The Importance of Perches and Chicken Runs

Perches are important for chicken to roost on at night and during daytime. It also reduces boredom which can lead to antisocial behavior like pecking and fighting. Diseases and parasites may attack poultry when left to rest on the floor (in contact with the litter). Each one-meter perch may roost five adult birds.

The perches are best made from rounded sticks which are not too big or too small. They should be treated with used engine oil kerosene to keep away parasites. Perches should match sire of the birds’ feet. On our blog http://kienyejichicken.blogspot.com, you will find a detailed article on the importance of perches in the kienyeji chicken farming and management and how to build them.

Here are two examples on how you can construct your perches inside the kienyeji chicken house:

Kienyeji Chicken Perches
Kienyeji Chicken Perches
Chicken on Perches
Chicken on Perches

Chicken Runs

Chicken runs are a fenced open air space of 25 square metres or more where poultry are kept are protected against predators and thieves. Runs are also used for feeding, watering, for daily flock observation and collection of eggs. The walls are 2 meters high and can be made of clay or woven mat or chicken wire. A chicken run is relatively costly for small scale farmer but provides security to the poultry. Allow adult birds to scavenge outside the run during daytime to reduce feeding costs.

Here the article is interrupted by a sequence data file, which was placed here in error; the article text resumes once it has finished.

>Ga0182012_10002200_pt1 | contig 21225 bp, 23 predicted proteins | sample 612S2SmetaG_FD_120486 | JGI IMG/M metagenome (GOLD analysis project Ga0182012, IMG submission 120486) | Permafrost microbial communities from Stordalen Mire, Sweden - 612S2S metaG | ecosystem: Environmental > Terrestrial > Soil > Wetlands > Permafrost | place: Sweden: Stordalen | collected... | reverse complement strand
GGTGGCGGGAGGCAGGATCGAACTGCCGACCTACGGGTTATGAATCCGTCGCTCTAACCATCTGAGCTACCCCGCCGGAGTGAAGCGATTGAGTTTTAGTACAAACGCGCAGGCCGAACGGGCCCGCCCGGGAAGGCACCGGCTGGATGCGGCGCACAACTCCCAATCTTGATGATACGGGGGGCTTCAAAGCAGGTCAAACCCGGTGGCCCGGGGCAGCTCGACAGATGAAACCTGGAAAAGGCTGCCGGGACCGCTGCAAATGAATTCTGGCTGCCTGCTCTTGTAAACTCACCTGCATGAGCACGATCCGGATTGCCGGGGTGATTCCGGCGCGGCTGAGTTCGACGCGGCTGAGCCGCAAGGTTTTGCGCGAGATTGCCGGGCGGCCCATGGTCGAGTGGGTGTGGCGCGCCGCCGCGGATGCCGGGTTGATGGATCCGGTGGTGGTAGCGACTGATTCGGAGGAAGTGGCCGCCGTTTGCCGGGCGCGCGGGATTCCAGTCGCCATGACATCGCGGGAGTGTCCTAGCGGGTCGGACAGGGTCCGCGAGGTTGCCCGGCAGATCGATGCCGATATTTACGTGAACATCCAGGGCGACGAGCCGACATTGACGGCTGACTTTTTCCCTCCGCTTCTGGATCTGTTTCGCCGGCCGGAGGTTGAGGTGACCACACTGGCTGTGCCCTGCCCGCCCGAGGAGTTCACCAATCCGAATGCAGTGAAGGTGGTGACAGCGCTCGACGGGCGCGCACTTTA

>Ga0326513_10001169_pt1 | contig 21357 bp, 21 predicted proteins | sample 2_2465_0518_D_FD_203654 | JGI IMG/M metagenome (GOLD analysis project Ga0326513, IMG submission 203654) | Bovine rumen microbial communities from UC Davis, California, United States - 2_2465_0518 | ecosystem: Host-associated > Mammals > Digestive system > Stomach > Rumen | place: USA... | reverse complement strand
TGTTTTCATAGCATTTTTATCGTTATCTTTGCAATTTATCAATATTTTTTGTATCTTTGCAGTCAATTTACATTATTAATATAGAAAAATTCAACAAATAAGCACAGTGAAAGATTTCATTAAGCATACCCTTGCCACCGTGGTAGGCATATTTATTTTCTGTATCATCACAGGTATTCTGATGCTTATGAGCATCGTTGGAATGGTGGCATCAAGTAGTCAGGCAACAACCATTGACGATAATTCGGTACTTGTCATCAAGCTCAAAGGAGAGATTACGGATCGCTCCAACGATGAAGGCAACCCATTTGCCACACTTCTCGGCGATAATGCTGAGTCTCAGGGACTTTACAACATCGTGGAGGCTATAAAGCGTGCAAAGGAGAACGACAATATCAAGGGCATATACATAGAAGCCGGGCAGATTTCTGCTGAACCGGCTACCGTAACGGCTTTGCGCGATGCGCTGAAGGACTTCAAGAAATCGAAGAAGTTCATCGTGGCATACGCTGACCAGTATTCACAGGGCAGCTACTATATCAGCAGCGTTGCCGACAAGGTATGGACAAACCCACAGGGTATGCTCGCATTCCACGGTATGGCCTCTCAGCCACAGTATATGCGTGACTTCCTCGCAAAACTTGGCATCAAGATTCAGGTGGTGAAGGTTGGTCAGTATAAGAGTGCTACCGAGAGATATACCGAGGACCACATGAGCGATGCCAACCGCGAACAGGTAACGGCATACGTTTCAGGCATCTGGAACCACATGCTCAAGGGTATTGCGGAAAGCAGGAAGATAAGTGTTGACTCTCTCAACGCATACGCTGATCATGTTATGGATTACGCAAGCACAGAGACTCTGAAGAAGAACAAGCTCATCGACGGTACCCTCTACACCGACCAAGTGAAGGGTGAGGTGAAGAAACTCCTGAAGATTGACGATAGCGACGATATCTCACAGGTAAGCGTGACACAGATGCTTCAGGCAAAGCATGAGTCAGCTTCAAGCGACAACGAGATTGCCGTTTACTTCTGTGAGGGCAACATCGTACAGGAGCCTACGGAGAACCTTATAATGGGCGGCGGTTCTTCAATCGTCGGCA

Kienyeji Chicken Run
Kienyeji Chicken Run

Allowing your kienyeji birds to run in the chicken runs and feed on the pasture, termites, vegetables and other naturally occurring food diversifies their diet and contributes to very good quality meat and eggs. You can get yellower yolks instead of the pale yolks. Some farmers buy improved kienyeji birds but still keep them in confined spaces which defeats the purpose of going kienyeji. If you are planning to rear kienyeji birds, then you have to create kienyeji conditions where they can freely graze while also supplementing their diets with commercial feeding.

For more on these, check out our KIENYEJI FARMING MANUALS

>